An "ancient" relic which had excited experts with its strange markings has been revealed as a modern work of art.
The markings on the stone were made in 1995 by an artist
The Gorleston Stone, named after the Norfolk sea-side town were it was found, was thought to be thousands of years old - dating back to new stone age or early bronze age.
But the two-ton stone, which is engraved with swirls, dragons and runic inscriptions, was really made in 1995.
Stone artist Barry Luxton, created the piece which has since been removed from Gorleston beach and is being examined by experts at Great Yarmouth Borough Council.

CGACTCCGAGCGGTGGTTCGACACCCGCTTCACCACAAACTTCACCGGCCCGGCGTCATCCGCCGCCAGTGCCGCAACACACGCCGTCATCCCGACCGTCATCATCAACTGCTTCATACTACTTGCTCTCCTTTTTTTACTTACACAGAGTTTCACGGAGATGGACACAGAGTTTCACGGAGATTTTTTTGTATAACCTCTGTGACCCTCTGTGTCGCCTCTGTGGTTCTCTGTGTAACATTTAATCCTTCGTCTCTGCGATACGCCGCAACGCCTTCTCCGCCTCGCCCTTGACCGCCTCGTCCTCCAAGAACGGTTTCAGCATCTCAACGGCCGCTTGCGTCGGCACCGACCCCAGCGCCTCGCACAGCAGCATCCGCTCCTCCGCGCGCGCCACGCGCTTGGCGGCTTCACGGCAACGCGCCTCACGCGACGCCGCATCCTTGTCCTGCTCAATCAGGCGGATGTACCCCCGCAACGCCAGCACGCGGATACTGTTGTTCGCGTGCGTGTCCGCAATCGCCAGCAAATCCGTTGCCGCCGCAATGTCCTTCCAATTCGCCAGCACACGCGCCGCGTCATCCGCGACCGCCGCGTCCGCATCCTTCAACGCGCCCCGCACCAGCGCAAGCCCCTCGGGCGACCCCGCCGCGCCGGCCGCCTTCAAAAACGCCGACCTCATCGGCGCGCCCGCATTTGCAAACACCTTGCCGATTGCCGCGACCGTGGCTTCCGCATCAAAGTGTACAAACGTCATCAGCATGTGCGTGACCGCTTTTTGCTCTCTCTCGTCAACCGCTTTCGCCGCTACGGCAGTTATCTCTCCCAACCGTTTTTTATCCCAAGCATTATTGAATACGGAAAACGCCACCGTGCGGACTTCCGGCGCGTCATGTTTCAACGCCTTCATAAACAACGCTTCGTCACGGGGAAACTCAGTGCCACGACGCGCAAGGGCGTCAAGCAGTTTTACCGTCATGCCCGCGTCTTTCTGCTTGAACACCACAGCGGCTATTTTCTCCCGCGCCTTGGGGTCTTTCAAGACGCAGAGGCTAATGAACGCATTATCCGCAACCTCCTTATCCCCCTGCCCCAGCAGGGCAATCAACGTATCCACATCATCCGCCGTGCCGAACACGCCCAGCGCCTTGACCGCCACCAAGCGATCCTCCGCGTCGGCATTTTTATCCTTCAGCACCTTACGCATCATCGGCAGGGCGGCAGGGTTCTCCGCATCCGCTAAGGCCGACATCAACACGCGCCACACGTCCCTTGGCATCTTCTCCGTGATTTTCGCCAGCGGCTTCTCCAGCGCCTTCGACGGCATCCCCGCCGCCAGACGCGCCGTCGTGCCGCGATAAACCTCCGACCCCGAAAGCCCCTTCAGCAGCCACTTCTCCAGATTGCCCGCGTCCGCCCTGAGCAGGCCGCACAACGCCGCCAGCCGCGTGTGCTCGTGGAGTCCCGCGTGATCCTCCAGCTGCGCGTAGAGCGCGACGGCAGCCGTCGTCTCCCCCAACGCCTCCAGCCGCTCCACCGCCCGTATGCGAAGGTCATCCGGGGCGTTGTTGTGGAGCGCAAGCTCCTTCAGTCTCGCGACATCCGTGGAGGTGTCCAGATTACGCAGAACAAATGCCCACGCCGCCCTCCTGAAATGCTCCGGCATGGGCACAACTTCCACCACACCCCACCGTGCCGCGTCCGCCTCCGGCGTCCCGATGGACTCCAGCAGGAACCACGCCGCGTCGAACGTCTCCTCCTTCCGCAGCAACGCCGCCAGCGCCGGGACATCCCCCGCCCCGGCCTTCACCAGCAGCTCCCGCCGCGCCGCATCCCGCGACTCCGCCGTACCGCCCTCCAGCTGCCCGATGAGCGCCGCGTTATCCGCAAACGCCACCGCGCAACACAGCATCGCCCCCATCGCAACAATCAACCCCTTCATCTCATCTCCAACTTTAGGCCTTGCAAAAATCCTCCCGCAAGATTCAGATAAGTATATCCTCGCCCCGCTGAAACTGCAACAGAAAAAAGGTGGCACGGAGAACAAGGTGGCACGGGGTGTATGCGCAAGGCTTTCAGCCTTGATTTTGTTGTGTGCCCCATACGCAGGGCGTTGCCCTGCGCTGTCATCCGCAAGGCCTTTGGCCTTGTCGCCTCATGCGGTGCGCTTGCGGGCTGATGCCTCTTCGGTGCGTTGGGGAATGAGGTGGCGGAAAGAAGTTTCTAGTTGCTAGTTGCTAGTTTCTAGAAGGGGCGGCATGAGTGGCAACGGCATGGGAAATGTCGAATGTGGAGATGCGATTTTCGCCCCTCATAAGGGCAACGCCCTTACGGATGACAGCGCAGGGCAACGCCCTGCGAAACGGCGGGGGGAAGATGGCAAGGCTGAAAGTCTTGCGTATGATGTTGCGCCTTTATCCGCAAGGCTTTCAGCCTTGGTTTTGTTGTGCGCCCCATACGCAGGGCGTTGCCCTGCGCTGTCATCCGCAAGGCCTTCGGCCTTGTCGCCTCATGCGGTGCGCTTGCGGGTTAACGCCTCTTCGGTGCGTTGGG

Mr Luxton said he never intended to deceive anyone with the stone.
'Very odd indeed'
"What I wanted to do was to make this as a new age rather than an old age thing to do," he said.
"The fire dragon was my conception, then I put on some runic engravings about the celebration of fire."
Mr Luxton has pictures of himself as he carried out the work on the stone which formed part of the sea defences at Gorleston.
However, the Gorleston Stone did not fool Norfolk's county archaeologist Brian Ayers who said the markings were very strange.
He said the fact there were swirling patterns in the centre, runic inscriptions below and swirls on the top of the stone did not add up.
"To put these three things together on one stone is very odd indeed," he said.
Mr Luxton is hoping to get his work back from the council.